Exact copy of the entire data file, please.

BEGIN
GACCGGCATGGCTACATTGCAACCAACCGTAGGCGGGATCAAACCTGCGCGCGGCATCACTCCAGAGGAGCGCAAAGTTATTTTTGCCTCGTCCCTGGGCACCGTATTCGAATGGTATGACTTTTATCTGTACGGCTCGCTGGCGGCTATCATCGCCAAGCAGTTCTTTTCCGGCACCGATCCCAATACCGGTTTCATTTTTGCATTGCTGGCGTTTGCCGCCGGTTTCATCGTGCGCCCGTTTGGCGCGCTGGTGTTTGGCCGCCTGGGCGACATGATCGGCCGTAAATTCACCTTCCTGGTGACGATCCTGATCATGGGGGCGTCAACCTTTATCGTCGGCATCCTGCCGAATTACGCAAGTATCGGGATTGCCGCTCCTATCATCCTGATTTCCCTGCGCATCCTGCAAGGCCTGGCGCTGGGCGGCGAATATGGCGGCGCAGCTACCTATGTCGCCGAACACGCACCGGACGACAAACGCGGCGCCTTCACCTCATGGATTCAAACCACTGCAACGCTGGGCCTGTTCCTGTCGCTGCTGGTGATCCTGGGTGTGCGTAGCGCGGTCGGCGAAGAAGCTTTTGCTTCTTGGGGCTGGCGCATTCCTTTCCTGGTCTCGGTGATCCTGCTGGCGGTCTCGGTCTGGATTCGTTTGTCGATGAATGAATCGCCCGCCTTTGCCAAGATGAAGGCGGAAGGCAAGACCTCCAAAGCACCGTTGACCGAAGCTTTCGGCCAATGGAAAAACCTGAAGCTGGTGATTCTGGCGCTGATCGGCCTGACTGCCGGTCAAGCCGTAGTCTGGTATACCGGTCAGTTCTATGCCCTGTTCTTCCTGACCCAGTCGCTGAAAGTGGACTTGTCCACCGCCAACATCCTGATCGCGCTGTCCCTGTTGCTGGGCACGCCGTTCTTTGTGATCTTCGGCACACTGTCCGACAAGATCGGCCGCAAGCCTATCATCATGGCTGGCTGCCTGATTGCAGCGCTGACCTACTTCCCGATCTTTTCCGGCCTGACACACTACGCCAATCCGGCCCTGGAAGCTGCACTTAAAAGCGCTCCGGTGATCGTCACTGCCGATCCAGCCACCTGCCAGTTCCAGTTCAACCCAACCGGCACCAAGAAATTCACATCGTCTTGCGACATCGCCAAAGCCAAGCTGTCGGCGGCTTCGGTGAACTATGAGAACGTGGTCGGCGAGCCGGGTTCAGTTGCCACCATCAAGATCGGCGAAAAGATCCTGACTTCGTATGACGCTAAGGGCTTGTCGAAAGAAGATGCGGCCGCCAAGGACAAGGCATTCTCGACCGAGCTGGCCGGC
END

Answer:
GACCGGCATGGCTACATTGCAACCAACCGTAGGCGGGATCAAACCTGCGCGCGGCATCACTCCAGAGGAGCGCAAAGTTATTTTTGCCTCGTCCCTGGGCACCGTATTCGAATGGTATGACTTTTATCTGTACGGCTCGCTGGCGGCTATCATCGCCAAGCAGTTCTTTTCCGGCACCGATCCCAATACCGGTTTCATTTTTGCATTGCTGGCGTTTGCCGCCGGTTTCATCGTGCGCCCGTTTGGCGCGCTGGTGTTTGGCCGCCTGGGCGACATGATCGGCCGTAAATTCACCTTCCTGGTGACGATCCTGATCATGGGGGCGTCAACCTTTATCGTCGGCATCCTGCCGAATTACGCAAGTATCGGGATTGCCGCTCCTATCATCCTGATTTCCCTGCGCATCCTGCAAGGCCTGGCGCTGGGCGGCGAATATGGCGGCGCAGCTACCTATGTCGCCGAACACGCACCGGACGACAAACGCGGCGCCTTCACCTCATGGATTCAAACCACTGCAACGCTGGGCCTGTTCCTGTCGCTGCTGGTGATCCTGGGTGTGCGTAGCGCGGTCGGCGAAGAAGCTTTTGCTTCTTGGGGCTGGCGCATTCCTTTCCTGGTCTCGGTGATCCTGCTGGCGGTCTCGGTCTGGATTCGTTTGTCGATGAATGAATCGCCCGCCTTTGCCAAGATGAAGGCGGAAGGCAAGACCTCCAAAGCACCGTTGACCGAAGCTTTCGGCCAATGGAAAAACCTGAAGCTGGTGATTCTGGCGCTGATCGGCCTGACTGCCGGTCAAGCCGTAGTCTGGTATACCGGTCAGTTCTATGCCCTGTTCTTCCTGACCCAGTCGCTGAAAGTGGACTTGTCCACCGCCAACATCCTGATCGCGCTGTCCCTGTTGCTGGGCACGCCGTTCTTTGTGATCTTCGGCACACTGTCCGACAAGATCGGCCGCAAGCCTATCATCATGGCTGGCTGCCTGATTGCAGCGCTGACCTACTTCCCGATCTTTTCCGGCCTGACACACTACGCCAATCCGGCCCTGGAAGCTGCACTTAAAAGCGCTCCGGTGATCGTCACTGCCGATCCAGCCACCTGCCAGTTCCAGTTCAACCCAACCGGCACCAAGAAATTCACATCGTCTTGCGACATCGCCAAAGCCAAGCTGTCGGCGGCTTCGGTGAACTATGAGAACGTGGTCGGCGAGCCGGGTTCAGTTGCCACCATCAAGATCGGCGAAAAGATCCTGACTTCGTATGACGCTAAGGGCTTGTCGAAAGAAGATGCGGCCGCCAAGGACAAGGCATTCTCGACCGAGCTGGCCGGC